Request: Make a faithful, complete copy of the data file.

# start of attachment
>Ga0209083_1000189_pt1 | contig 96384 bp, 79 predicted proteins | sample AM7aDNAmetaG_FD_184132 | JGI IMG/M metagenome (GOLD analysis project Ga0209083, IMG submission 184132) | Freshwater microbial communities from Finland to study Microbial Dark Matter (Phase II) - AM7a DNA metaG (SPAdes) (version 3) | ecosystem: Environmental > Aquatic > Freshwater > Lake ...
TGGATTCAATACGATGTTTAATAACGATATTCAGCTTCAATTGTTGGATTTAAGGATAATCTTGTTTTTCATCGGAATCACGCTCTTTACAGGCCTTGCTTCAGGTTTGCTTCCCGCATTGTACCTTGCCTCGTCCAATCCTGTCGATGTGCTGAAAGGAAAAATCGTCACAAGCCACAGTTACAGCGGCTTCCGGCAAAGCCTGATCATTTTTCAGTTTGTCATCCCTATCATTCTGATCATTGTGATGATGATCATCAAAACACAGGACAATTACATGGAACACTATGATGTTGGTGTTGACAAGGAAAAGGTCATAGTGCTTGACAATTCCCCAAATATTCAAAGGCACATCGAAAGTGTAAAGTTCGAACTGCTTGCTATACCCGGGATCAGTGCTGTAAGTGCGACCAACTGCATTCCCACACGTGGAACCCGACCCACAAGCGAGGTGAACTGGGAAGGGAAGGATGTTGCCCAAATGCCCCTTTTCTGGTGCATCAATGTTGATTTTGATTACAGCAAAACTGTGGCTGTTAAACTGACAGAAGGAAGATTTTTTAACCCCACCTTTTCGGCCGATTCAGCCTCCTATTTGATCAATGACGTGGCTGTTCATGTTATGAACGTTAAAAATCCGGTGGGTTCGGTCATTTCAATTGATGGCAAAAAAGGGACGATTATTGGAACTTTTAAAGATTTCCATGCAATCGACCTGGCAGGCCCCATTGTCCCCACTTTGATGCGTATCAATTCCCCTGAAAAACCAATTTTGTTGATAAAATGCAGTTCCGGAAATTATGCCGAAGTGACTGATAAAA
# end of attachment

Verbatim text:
>Ga0209083_1000189_pt1 | contig 96384 bp, 79 predicted proteins | sample AM7aDNAmetaG_FD_184132 | JGI IMG/M metagenome (GOLD analysis project Ga0209083, IMG submission 184132) | Freshwater microbial communities from Finland to study Microbial Dark Matter (Phase II) - AM7a DNA metaG (SPAdes) (version 3) | ecosystem: Environmental > Aquatic > Freshwater > Lake ...
TGGATTCAATACGATGTTTAATAACGATATTCAGCTTCAATTGTTGGATTTAAGGATAATCTTGTTTTTCATCGGAATCACGCTCTTTACAGGCCTTGCTTCAGGTTTGCTTCCCGCATTGTACCTTGCCTCGTCCAATCCTGTCGATGTGCTGAAAGGAAAAATCGTCACAAGCCACAGTTACAGCGGCTTCCGGCAAAGCCTGATCATTTTTCAGTTTGTCATCCCTATCATTCTGATCATTGTGATGATGATCATCAAAACACAGGACAATTACATGGAACACTATGATGTTGGTGTTGACAAGGAAAAGGTCATAGTGCTTGACAATTCCCCAAATATTCAAAGGCACATCGAAAGTGTAAAGTTCGAACTGCTTGCTATACCCGGGATCAGTGCTGTAAGTGCGACCAACTGCATTCCCACACGTGGAACCCGACCCACAAGCGAGGTGAACTGGGAAGGGAAGGATGTTGCCCAAATGCCCCTTTTCTGGTGCATCAATGTTGATTTTGATTACAGCAAAACTGTGGCTGTTAAACTGACAGAAGGAAGATTTTTTAACCCCACCTTTTCGGCCGATTCAGCCTCCTATTTGATCAATGACGTGGCTGTTCATGTTATGAACGTTAAAAATCCGGTGGGTTCGGTCATTTCAATTGATGGCAAAAAAGGGACGATTATTGGAACTTTTAAAGATTTCCATGCAATCGACCTGGCAGGCCCCATTGTCCCCACTTTGATGCGTATCAATTCCCCTGAAAAACCAATTTTGTTGATAAAATGCAGTTCCGGAAATTATGCCGAAGTGACTGATAAAA